Useful update in the rapidly evolving South African winery development. Insufficient illustrations - scope for photos of the extraordinary scenery - even with quite a basic camera there is a magnificent panorama at many of the vineyards. Factually accurate and sufficient detail. Helped me to be more authoritative when running a South African wine tasting. Arrived as scheduled.
South African wines are not necessarily at the forefront of many wine buffs' minds when pressed, yet they may be missing out on something with a tremendous heritage that became overshadowed during the country's past apartheid times.
The term "New South African Wine" refers to the time after 1994 when democratic elections were epoch-changing in the country and freed from international restrictions the country's wine producers needed to help re-educate the wine world about a wine that had often been forgotten. Despite its past glories and heritage there was a bit of an uphill battle that still exists today. Even now, nearly 20 years on, South African wines can be a bit of a "best kept secret" for many, and the author of this book manages to convey a tremendous amount of information in an engaging, knowledgeable manner. Despite the book's clearly pro-academic leanings and lashings of notes and an extensive bibliography, this remains an accessible book for the enthusiastic "amateur" wine drinker as well as the researcher or industry insider.
Despite looking forward, instead of backwards, the author still provides a great historical record too, going right back to the start of the country's wine industry from 1652. Such historical information helps establish the industry's heritage, pedigree and sets the scene for its more recent developments. This book is big on details. After a look at the various grape varieties and styles it is time to start focussing, with chapters dealing with the different wine-making regions individually. It feels as if you are getting a great mixture of wine guide, geographical primer and even a bit of a history lesson all rolled into one, and that is no bad thing either. A little bit of something for everyone if you will.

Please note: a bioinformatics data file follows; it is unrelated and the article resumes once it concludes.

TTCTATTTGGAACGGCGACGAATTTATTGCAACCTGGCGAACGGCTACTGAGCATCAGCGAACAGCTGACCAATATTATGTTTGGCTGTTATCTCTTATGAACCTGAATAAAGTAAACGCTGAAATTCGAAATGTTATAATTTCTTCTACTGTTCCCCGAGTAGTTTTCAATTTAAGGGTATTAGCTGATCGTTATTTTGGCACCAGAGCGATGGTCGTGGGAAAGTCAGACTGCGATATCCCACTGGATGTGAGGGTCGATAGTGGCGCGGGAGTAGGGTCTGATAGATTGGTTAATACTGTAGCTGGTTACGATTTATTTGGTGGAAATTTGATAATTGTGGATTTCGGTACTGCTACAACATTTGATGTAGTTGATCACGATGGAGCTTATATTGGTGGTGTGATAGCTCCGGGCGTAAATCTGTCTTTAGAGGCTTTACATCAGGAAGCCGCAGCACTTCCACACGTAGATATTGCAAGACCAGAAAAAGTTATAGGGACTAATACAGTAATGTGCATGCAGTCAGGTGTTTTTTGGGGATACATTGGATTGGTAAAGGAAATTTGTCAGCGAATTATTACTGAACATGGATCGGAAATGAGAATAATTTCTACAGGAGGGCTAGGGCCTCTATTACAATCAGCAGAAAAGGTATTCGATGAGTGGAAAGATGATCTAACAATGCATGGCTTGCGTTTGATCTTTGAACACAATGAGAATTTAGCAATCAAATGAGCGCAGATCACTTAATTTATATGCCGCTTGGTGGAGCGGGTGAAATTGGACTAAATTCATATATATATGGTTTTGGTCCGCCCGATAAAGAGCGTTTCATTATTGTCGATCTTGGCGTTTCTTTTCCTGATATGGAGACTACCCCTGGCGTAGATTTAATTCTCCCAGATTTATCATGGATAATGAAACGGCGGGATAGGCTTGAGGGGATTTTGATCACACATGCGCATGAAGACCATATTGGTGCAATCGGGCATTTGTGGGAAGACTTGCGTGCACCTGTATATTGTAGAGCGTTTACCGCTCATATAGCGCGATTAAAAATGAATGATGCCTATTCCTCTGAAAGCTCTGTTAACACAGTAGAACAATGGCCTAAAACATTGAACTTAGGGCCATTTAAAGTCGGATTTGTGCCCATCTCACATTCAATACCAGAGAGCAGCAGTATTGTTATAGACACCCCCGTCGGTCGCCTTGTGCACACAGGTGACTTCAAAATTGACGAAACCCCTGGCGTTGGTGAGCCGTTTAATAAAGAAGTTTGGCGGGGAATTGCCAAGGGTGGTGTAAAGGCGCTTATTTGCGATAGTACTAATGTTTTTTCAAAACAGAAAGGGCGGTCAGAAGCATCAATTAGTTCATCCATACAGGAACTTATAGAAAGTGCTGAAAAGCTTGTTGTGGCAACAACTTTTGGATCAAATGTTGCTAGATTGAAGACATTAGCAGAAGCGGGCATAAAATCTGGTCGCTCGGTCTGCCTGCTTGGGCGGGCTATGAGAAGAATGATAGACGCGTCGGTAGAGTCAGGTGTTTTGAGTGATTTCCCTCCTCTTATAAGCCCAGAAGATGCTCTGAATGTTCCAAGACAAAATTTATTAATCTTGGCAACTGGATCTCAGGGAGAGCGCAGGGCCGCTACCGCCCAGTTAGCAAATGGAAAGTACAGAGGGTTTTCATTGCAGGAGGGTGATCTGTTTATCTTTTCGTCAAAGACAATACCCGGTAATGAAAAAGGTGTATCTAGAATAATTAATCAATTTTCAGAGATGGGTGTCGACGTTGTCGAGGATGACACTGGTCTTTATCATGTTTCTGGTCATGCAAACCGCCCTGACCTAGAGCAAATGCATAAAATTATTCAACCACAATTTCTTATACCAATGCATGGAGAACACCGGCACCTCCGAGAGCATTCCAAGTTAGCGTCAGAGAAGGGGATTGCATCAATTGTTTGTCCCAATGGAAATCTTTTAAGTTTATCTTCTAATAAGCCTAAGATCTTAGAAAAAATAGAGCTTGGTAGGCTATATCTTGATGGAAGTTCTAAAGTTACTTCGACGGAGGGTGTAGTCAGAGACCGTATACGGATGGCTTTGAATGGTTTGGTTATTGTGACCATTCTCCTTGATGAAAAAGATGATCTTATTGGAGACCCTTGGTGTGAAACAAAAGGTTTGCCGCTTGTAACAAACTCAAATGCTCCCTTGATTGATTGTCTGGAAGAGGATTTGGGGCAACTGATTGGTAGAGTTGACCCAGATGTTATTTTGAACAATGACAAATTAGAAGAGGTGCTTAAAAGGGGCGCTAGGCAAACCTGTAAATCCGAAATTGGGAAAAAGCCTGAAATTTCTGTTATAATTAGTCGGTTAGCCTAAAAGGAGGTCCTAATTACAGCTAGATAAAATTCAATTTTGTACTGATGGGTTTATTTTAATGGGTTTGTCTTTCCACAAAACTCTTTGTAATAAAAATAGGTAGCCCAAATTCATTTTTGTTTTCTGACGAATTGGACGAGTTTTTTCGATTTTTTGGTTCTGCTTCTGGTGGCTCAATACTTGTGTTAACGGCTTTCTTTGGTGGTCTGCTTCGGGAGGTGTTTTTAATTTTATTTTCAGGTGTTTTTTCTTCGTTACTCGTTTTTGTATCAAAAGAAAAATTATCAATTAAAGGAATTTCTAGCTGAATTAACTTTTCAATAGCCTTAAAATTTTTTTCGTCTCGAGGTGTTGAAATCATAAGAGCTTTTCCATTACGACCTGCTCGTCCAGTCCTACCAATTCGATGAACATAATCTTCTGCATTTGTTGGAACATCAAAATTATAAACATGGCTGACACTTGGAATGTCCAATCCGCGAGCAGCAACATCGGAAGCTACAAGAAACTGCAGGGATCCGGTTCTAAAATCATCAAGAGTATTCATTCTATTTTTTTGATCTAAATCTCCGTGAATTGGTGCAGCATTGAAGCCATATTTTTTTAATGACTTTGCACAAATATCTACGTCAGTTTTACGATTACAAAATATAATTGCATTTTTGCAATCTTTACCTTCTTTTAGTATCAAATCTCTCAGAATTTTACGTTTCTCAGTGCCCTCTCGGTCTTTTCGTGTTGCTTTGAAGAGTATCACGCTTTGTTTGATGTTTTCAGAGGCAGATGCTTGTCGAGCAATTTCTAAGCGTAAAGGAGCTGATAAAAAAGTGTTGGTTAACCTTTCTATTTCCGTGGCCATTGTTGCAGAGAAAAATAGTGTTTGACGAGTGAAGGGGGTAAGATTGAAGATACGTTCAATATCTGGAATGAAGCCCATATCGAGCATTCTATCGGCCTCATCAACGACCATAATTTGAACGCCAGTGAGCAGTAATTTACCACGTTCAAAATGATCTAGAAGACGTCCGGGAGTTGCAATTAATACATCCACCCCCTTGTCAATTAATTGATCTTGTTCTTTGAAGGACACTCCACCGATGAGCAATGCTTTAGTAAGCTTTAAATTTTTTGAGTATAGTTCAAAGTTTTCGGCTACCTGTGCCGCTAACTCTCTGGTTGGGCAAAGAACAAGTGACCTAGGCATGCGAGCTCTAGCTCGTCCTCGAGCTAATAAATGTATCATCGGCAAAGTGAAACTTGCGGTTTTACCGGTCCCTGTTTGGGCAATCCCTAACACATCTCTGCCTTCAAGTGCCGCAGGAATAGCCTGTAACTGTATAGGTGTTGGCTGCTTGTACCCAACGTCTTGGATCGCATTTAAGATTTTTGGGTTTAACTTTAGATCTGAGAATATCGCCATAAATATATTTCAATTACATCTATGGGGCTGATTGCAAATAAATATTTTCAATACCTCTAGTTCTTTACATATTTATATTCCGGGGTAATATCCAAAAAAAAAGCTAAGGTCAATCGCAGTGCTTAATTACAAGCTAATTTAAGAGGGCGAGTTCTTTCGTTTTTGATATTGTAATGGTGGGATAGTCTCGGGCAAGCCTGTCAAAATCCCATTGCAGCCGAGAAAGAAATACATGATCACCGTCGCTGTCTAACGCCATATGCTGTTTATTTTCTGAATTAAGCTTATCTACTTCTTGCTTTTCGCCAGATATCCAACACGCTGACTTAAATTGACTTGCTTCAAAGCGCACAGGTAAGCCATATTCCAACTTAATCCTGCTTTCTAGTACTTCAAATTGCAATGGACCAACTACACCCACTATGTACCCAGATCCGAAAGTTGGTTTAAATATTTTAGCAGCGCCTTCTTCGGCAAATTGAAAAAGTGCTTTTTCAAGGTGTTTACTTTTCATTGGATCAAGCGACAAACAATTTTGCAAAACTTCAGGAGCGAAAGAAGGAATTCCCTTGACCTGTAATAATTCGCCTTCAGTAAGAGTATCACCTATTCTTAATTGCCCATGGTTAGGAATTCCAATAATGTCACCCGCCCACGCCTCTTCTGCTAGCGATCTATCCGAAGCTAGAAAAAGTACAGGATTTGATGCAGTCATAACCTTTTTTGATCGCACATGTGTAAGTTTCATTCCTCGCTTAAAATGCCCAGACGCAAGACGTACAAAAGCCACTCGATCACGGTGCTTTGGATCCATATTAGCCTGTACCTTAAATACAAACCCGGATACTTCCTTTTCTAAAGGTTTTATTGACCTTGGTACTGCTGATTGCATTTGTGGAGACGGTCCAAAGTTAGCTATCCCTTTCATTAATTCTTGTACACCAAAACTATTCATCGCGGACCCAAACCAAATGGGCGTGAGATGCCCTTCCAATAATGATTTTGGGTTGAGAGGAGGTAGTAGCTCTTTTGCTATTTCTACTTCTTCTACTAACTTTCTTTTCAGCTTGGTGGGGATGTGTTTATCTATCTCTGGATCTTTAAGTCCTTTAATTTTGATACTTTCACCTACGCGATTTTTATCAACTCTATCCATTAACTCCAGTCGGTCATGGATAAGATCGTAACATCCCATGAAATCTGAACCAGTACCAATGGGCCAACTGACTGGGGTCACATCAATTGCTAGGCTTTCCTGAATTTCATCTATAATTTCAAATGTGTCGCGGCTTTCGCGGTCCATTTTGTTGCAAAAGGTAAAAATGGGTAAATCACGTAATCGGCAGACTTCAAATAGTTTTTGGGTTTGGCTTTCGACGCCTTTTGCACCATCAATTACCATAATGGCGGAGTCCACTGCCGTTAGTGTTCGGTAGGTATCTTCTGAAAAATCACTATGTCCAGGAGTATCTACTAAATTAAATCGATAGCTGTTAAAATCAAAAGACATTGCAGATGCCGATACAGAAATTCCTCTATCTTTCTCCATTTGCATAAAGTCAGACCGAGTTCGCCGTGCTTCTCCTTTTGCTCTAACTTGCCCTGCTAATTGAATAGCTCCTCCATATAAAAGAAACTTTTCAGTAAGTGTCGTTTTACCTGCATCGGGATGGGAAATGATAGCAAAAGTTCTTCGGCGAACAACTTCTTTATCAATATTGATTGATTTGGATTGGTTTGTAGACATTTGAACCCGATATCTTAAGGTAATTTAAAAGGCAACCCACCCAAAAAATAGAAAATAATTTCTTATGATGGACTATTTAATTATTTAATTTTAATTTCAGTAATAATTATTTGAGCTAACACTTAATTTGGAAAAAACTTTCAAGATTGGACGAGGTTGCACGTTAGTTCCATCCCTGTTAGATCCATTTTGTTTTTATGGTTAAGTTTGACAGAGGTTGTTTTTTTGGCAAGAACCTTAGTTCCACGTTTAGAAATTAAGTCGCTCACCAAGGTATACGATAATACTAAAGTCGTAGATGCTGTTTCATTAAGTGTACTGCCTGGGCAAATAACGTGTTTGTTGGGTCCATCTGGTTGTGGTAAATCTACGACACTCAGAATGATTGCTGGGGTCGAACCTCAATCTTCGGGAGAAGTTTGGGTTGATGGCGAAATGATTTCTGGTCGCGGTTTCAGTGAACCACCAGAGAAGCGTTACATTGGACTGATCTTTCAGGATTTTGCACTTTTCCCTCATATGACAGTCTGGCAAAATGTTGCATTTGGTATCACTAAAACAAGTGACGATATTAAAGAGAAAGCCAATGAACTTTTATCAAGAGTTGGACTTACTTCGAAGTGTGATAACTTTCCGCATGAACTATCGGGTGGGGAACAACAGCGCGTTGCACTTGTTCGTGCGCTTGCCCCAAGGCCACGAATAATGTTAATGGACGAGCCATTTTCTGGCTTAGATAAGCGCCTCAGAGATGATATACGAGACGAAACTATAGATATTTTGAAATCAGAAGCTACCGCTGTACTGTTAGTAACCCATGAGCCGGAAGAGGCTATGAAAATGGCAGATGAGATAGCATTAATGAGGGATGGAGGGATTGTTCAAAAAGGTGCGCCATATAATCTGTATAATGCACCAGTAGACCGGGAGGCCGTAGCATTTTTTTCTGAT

This review book was based on a pre-publication draft so it was not possible to comment on its physical design and layout but as an information source this book certainly had it all. The information is allowed to speak for itself without it being hectoring or overtly political and for such a potentially sensitive subject area that is an appreciated omission. Reference, of course, is given to the changed political landscape in the country in context, but it thankfully leaves the deep political analysis to other books.
The only slight concern is the price point that might, even allowing for the inevitable online discounts from certain vendors, price it outside of the reach of the impulsive consumer. The book's quality and breadth of information makes it a valuable resource but something of this calibre is deserving of a wide audience. Should you be serious about wine, you should be serious about considering this book as a possible fount of knowledge.
Working in the world of commercial wine buying I confess to being pretty critical of a great many wine books and whilst I might buy them to read I feel disinclined to post reviews, as negative criticism is all too easy and sadly too prevalent these days. On the other hand when a book shows such meticulous research and is written with such care and thoughtfulness as Tim James work is, then I feel compelled to say how much I admired it. I leaned a great deal reading this and found it very informative. It makes for a useful reference work but it also highly readable. Published in 2013 it is about as up-to-date as can be expected for a printed book and the author's knowledge of the current wine scene in South Africa is impressive. Some better and more informative maps wouldn't have come amiss but that aside I can't fault this work. Paper, print and binding by the University of California Press is aesthetically pleasing too.